However, just in time for retailers' crucial holiday season, electronic payment pioneer CyberCash (www.cybercash.com) says it's found a way to simplify Web shopping down to one click, through a new program called Instabuy.
Although Instabuy has not officially launched and has yet to sign any major retailers or e-commerce sites, CyberCash has plans to sign 20 to 30 "very large merchants" to the service, says Maureen Loftus, senior VP-marketing and strategy at CyberCash. The company also has signed a deal with credit-card issuer First USA to secure users' financial information.
"The real leverage comes with pervasive acceptance," says David Alschuler, VP e-business at consultancy Aberdeen Group.
Here's how the service works: When users give their credit-card numbers, shipping addresses and other information at an electronic store, they're asked if they want to sign up for Instabuy. If they do, after they make a purchase, the service will assign a password and ID.
Then, when users shop at participating Instabuy sites (currently, only a half-dozen small retailers, such as greentyre.com, have signed up) they click on an Instabuy button and input their Instabuy password; then the relevant data, such as address and credit-card information, are automatically filled in.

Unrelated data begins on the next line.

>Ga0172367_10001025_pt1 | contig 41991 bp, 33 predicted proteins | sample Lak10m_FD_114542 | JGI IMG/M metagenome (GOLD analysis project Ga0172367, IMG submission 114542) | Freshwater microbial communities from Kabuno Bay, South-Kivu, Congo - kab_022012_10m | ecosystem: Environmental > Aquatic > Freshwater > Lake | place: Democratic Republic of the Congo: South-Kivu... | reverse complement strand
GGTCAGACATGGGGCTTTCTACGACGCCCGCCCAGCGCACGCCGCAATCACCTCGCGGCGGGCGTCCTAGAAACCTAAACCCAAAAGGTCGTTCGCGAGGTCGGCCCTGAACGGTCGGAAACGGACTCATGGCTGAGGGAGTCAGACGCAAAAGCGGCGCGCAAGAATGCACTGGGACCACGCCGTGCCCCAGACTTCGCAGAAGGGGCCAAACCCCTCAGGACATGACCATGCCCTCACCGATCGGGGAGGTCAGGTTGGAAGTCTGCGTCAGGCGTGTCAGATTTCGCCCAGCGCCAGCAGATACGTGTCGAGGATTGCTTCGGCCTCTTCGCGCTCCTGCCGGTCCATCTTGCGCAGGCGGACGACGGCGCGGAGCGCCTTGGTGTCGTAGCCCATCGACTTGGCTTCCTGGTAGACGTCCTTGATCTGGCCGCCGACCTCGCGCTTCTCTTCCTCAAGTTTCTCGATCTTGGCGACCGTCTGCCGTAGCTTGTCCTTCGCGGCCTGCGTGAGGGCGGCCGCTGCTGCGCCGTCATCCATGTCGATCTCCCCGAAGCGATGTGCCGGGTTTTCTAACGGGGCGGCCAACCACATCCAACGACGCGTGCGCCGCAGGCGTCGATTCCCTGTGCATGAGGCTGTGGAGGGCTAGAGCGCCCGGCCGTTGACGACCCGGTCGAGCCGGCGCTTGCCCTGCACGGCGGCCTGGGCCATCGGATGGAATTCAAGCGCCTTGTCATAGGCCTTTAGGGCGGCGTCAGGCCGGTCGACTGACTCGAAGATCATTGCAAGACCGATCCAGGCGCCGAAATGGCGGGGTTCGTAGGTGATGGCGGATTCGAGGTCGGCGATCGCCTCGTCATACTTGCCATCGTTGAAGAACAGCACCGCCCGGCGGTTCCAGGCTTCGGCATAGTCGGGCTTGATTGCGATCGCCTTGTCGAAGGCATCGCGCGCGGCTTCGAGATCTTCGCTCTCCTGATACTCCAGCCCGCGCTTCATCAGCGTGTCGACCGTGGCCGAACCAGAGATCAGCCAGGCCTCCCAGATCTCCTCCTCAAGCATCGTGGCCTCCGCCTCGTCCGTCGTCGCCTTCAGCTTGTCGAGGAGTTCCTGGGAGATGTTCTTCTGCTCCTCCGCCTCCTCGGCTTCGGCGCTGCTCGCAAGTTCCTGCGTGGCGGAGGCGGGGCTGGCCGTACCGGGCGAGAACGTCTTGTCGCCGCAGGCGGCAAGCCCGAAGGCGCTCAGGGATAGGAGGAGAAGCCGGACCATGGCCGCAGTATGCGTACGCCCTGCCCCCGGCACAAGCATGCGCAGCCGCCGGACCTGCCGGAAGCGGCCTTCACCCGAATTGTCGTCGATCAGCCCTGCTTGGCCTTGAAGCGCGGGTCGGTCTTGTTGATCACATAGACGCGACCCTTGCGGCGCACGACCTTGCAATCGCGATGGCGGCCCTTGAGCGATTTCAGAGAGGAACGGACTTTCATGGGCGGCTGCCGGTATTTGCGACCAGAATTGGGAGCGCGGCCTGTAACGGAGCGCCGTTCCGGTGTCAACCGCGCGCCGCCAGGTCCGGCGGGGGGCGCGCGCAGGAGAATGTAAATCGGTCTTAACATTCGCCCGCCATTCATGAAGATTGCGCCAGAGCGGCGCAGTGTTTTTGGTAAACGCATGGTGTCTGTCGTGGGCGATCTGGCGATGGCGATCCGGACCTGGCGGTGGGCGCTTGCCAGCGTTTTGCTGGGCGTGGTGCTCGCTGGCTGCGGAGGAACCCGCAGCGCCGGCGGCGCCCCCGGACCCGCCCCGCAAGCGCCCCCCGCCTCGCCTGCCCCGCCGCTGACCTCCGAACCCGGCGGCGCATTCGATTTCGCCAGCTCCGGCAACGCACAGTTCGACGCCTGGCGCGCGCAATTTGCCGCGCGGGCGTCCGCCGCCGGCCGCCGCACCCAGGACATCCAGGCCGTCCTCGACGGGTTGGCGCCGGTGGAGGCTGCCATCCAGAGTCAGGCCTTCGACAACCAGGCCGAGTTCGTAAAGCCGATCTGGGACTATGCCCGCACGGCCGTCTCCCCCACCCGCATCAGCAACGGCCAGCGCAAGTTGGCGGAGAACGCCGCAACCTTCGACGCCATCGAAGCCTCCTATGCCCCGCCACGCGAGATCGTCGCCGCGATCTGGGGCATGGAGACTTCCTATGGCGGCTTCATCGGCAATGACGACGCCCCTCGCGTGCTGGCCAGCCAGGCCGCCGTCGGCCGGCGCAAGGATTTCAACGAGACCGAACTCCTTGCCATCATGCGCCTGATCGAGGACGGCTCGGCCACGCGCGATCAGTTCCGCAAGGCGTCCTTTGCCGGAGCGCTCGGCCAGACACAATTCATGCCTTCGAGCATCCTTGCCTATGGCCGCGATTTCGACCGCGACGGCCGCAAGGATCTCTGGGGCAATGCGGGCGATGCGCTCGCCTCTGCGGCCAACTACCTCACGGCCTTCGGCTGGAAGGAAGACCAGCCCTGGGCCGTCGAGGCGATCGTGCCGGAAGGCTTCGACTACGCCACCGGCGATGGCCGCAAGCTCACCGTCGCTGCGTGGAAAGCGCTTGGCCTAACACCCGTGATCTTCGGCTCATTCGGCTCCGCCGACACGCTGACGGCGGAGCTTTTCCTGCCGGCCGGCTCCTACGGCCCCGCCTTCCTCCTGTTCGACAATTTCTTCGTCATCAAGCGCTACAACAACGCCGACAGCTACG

The sale, according to CyberCash, is wrapped up in seconds, making online credit-card purchasing as easy as swiping a card in a physical store.
CyberCash says the service will operate with just about every online payment system, such as those from VeriFone and NetSolutions International.
Perhaps of even more interest to marketers, executives at CyberCash say Instabuy can be used to let consumers purchase directly through a banner ad, without having to leave a content site.
For now, the service is free for users and merchants. Starting in January, retailers will pay a setup fee of $3,000 ($1,500 if they already use CyberCash's Cash Register product), a monthly maintenance fee of $100 and between 20 cents and 50 cents per transaction. The service will remain free to consumers.